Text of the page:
In the News: The Humanities Prevail

Humanities Programs in Focus | April 4, 2018 | By:

A year ago we were reeling from the news.  The President’s FY18 federal budget was released to the public.  It called for the elimination of the National Endowment for the Humanities.  With about 90% of our funding coming from the NEH, we faced the possibility that after 45 years, the WHC could be shut down. 

I was extremely worried, but I told everyone that it is Congress that has the power of the purse.  And I believed that Republican and Democratic members of Congress who have long seen the value of the NEH, and of state humanities councils like the WHC, would stand behind their commitment to public funding of our work.  I was confident that the WHC would survive, although I thought it likely that we would see our budget reduced.  Read More


Announcing Spring Grant Awards totaling $102,427

Humanities Programs in Focus | March 14, 2018 | By:

This spring we are proud to announce that 17 organizations have been awarded $102,427 in Major Grants and Mini Grants! These projects tell meaningful stories about Wisconsin and bring communities together to explore important themes. We welcome you to be a part of the story and see these projects and events

The Wisconsin Humanities Council couldn’t fund these projects without support from the National Endowment of the Humanities. The NEH provides 90% of the funding that enables us to bring great programming, support and services to the state of Wisconsin. Curious about the WHC’s impact in the state? Learn more here!

Inspiration starts here!


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The look and feel of work for women today

Humanities Programs in Focus, Our Working Lives Project | February 23, 2018 | By:

News articles, studies, and personal experience together paint a complex picture of women’s lives in 2018. Women face unique obstacles in their lives and careers. They are also leading the way, redefining the norms, taking risks and confidently re-imagining the world.

Both modern and historical factors shape the ongoing conversation about women’s working lives. All of us are affected, no matter our gender.

And that is where ShopTalk comes in. Read More


Can we talk to one another, online?

Humanities Programs in Focus | February 7, 2018 | By:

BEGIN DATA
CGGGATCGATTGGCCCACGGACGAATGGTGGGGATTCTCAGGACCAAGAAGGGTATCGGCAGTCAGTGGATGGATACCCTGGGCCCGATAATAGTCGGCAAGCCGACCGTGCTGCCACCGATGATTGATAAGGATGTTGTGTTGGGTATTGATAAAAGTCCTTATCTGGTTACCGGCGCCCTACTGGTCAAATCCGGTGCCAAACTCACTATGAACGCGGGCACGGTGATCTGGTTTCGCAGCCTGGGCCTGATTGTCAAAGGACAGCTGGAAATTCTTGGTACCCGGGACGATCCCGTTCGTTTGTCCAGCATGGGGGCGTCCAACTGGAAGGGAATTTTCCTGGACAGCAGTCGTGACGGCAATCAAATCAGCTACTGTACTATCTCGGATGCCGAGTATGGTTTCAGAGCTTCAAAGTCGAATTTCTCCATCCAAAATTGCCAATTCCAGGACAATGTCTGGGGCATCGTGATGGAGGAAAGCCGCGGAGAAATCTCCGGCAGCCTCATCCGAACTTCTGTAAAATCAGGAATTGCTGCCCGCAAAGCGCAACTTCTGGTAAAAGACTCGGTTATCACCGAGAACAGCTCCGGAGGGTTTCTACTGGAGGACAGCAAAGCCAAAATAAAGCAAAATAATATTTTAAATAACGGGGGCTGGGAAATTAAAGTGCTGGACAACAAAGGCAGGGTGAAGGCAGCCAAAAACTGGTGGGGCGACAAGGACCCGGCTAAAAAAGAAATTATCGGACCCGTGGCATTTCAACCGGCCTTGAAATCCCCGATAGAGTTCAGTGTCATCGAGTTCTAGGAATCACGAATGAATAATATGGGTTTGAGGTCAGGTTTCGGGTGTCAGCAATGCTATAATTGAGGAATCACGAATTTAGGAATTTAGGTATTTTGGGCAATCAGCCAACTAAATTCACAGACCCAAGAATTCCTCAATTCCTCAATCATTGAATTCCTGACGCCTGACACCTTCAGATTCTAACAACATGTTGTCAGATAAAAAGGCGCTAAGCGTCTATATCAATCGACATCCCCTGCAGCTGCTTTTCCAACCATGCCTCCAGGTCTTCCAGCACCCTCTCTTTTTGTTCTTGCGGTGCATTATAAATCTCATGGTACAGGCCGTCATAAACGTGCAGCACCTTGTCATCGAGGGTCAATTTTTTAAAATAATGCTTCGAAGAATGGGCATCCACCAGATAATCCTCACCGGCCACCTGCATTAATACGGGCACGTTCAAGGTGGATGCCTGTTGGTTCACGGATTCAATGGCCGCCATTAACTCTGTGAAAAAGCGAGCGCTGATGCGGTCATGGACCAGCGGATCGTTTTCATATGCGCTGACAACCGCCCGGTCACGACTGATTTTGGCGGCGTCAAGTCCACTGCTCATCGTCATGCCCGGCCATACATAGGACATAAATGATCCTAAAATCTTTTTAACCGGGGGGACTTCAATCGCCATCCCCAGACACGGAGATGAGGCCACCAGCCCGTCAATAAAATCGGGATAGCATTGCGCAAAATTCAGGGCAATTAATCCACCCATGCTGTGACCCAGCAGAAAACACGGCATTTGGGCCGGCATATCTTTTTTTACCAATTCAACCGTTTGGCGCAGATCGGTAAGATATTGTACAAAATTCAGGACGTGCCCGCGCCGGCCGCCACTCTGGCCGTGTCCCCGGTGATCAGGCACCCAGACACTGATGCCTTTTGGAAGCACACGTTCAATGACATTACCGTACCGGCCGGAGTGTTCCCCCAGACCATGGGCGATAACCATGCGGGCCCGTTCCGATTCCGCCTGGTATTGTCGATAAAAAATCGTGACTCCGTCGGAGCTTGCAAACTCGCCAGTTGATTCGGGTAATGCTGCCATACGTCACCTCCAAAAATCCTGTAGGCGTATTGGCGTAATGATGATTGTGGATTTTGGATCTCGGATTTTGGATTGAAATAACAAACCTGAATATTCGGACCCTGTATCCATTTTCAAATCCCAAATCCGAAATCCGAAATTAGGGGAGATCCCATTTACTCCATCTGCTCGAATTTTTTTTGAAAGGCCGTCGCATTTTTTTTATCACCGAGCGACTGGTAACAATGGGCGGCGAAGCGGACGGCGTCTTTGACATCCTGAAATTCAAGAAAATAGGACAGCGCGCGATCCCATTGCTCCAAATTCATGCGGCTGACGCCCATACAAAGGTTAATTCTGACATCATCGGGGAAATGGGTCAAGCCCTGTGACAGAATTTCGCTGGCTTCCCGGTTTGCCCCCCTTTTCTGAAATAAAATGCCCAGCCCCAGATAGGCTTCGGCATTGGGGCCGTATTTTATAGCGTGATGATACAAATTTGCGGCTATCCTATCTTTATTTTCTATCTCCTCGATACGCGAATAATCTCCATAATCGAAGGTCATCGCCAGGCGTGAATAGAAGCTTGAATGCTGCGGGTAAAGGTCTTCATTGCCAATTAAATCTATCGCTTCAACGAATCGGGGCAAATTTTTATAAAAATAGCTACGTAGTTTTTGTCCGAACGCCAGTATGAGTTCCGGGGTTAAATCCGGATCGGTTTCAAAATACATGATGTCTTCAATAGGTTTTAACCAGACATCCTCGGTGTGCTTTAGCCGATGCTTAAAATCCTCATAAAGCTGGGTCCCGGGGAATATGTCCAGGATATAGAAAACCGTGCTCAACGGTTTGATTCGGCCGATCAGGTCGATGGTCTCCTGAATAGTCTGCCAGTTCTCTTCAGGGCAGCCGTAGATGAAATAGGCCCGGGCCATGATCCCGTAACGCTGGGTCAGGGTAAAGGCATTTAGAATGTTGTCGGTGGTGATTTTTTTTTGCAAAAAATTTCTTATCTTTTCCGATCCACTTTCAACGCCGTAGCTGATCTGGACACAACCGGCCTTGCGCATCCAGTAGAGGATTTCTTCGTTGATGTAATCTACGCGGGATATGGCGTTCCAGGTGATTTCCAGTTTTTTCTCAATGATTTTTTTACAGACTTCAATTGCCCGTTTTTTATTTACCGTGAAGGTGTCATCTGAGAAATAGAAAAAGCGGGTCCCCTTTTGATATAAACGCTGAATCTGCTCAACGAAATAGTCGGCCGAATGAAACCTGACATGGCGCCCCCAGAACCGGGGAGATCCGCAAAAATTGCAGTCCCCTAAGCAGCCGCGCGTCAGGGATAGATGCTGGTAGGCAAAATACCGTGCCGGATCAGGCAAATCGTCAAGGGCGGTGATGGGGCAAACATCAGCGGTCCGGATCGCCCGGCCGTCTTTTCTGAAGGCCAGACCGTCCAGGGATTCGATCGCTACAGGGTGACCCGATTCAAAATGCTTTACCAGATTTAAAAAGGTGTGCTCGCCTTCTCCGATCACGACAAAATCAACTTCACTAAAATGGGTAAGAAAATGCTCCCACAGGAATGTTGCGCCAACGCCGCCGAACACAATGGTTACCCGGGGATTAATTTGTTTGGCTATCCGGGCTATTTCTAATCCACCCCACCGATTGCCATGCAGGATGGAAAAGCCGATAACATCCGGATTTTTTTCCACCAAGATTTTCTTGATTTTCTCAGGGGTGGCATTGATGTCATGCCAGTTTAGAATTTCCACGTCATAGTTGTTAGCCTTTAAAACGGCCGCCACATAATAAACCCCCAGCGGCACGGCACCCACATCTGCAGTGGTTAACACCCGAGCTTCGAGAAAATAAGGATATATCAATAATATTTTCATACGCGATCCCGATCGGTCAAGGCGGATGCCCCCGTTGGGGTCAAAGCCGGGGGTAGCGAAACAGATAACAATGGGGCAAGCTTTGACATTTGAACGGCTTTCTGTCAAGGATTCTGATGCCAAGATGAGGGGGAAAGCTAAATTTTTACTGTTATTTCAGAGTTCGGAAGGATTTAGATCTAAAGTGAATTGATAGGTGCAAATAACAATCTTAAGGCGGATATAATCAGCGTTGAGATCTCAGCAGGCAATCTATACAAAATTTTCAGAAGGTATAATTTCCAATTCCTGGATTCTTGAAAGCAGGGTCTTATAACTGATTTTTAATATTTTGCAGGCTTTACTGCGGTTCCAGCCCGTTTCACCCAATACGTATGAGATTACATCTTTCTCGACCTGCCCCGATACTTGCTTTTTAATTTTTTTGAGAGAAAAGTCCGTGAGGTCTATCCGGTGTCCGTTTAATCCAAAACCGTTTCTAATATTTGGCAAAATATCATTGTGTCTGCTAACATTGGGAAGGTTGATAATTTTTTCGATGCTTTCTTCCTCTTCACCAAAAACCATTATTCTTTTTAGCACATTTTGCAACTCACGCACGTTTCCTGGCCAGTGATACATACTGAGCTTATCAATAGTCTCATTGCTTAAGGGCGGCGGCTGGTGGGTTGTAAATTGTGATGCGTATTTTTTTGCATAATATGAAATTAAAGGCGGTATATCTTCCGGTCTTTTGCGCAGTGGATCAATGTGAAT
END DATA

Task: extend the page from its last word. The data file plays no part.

Join the conversation

The WHC has been committed to civil dialogue, civic democracy, and building strong communities since our founding more than 40 years ago. These are things we continue to hold dear. We seek out places and ways to promote these basic principals because this is how the humanities are relevant in our day-to-day lives, today and throughout time.

More and more of our time is spent in digital spaces. We know that sub-sector of our lives is fraught with challenges both unique and similar to what is going on in the public sphere. How do we listen to people with stories different than our own? How do we express our curiosities, ask questions respectfully, and seek out common ground? How do we share parts of ourselves and feel safe, build community, and grow to trust each other?

The answers are just as complicated as the questions. But we are trying.

The WHC has partnered with Love Wisconsin, a digital storytelling project focused primarily on Facebook, to use the Facebook Groups platform. Love Wisconsin Conversations was launched as a private Facebook group on January 22, 2018. The WHC is the founding partner and sponsor.

Call to action: join Love Wisconsin Conversations

Why Love Wisconsin?

We introduced you to the Love Wisconsin storysharing platform in November. Jet Waller and Megan Monday are Love Wisconsin’s creators. Starting two years ago, they began to interview Wisconsinites of different ages and backgrounds, from all corners of the state. Their driving objective has been to make accessible, compelling first-person narratives that help us all get to know more people through stories. And Wisconsinites have tuned in. 

Love Wisconsin stories are followed by more than 100,000 people. And the stories, presented in long-form over the course of a week, illicit human engagement that is remarkable for social media platforms. In fact, Love Wisconsin ranks in the top 5% of all pages globally for it’s level of engagement.

Most remarkable is the way in which the Love Wisconsin community reflects Wisconsin: thanks to Facebook analytics, we know the people who engage with Love Wisconsin’s stories are politically, economically and geographically diverse.

As an independent non-profit that serves the entire population of the state of Wisconsin, the WHC is fully committed to creating and supporting spaces that are welcoming to everyone. Again, we believe the humanities are tools, methods, and ways of exploring subject matter that encourages civil dialogue, civic democracy, and stronger communities.

Call to Action

So here’s what you can do: If you are a Facebook user, check out Love Wisconsin. If you like what you see and read, go ahead and ‘Like’ the page. If you are not a Facebook user, you can find the stories here.